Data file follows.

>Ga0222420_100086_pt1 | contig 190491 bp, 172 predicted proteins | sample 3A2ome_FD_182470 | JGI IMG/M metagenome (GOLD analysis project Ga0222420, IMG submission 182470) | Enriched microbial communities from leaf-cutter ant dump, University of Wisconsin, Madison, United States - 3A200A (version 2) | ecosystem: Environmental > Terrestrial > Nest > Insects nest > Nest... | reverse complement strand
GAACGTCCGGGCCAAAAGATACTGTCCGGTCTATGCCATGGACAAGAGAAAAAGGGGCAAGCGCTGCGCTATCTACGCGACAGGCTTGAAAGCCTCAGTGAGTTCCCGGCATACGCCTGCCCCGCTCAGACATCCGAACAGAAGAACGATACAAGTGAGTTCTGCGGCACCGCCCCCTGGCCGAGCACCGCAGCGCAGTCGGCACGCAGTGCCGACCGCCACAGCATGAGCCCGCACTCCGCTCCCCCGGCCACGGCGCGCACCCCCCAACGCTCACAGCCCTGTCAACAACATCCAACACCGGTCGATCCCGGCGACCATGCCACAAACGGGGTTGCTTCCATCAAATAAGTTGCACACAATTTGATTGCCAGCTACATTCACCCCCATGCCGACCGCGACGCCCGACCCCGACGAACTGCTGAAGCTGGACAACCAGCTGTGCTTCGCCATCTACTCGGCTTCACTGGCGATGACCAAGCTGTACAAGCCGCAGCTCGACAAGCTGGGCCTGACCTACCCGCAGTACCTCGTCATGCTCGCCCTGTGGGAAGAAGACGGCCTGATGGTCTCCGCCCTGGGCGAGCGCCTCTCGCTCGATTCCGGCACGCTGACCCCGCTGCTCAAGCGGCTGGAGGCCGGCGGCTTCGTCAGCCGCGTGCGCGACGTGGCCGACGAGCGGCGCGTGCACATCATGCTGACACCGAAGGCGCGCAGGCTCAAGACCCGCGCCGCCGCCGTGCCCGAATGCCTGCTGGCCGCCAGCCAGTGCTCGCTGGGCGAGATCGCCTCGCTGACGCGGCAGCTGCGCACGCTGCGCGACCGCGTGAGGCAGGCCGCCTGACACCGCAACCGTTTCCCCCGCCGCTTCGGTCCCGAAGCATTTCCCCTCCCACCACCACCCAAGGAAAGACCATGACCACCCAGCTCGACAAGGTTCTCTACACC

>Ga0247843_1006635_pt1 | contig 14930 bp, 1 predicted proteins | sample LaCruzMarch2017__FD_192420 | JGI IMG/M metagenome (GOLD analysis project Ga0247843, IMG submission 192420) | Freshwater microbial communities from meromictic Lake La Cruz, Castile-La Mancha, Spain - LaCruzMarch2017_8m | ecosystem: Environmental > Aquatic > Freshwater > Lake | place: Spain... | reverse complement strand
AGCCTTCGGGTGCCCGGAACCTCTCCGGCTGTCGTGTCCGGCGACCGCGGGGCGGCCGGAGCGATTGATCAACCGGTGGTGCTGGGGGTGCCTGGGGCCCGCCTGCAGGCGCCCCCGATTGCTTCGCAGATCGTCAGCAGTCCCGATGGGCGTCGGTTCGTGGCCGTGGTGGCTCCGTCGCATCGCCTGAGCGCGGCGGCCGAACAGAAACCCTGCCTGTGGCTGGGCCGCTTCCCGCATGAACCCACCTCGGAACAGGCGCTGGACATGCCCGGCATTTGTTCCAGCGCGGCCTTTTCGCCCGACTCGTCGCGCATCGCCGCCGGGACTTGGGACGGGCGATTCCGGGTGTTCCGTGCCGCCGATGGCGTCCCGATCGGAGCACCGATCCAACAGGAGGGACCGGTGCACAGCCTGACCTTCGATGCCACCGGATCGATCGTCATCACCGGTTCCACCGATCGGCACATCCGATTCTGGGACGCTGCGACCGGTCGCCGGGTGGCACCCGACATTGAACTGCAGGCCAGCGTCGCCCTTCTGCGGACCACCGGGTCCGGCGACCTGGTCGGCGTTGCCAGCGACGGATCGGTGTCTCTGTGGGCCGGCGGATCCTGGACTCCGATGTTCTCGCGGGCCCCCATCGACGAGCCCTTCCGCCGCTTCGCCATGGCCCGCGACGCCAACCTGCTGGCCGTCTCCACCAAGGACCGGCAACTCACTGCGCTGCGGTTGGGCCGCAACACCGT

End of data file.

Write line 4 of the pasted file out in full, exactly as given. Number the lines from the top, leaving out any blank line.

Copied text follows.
AGCCTTCGGGTGCCCGGAACCTCTCCGGCTGTCGTGTCCGGCGACCGCGGGGCGGCCGGAGCGATTGATCAACCGGTGGTGCTGGGGGTGCCTGGGGCCCGCCTGCAGGCGCCCCCGATTGCTTCGCAGATCGTCAGCAGTCCCGATGGGCGTCGGTTCGTGGCCGTGGTGGCTCCGTCGCATCGCCTGAGCGCGGCGGCCGAACAGAAACCCTGCCTGTGGCTGGGCCGCTTCCCGCATGAACCCACCTCGGAACAGGCGCTGGACATGCCCGGCATTTGTTCCAGCGCGGCCTTTTCGCCCGACTCGTCGCGCATCGCCGCCGGGACTTGGGACGGGCGATTCCGGGTGTTCCGTGCCGCCGATGGCGTCCCGATCGGAGCACCGATCCAACAGGAGGGACCGGTGCACAGCCTGACCTTCGATGCCACCGGATCGATCGTCATCACCGGTTCCACCGATCGGCACATCCGATTCTGGGACGCTGCGACCGGTCGCCGGGTGGCACCCGACATTGAACTGCAGGCCAGCGTCGCCCTTCTGCGGACCACCGGGTCCGGCGACCTGGTCGGCGTTGCCAGCGACGGATCGGTGTCTCTGTGGGCCGGCGGATCCTGGACTCCGATGTTCTCGCGGGCCCCCATCGACGAGCCCTTCCGCCGCTTCGCCATGGCCCGCGACGCCAACCTGCTGGCCGTCTCCACCAAGGACCGGCAACTCACTGCGCTGCGGTTGGGCCGCAACACCGT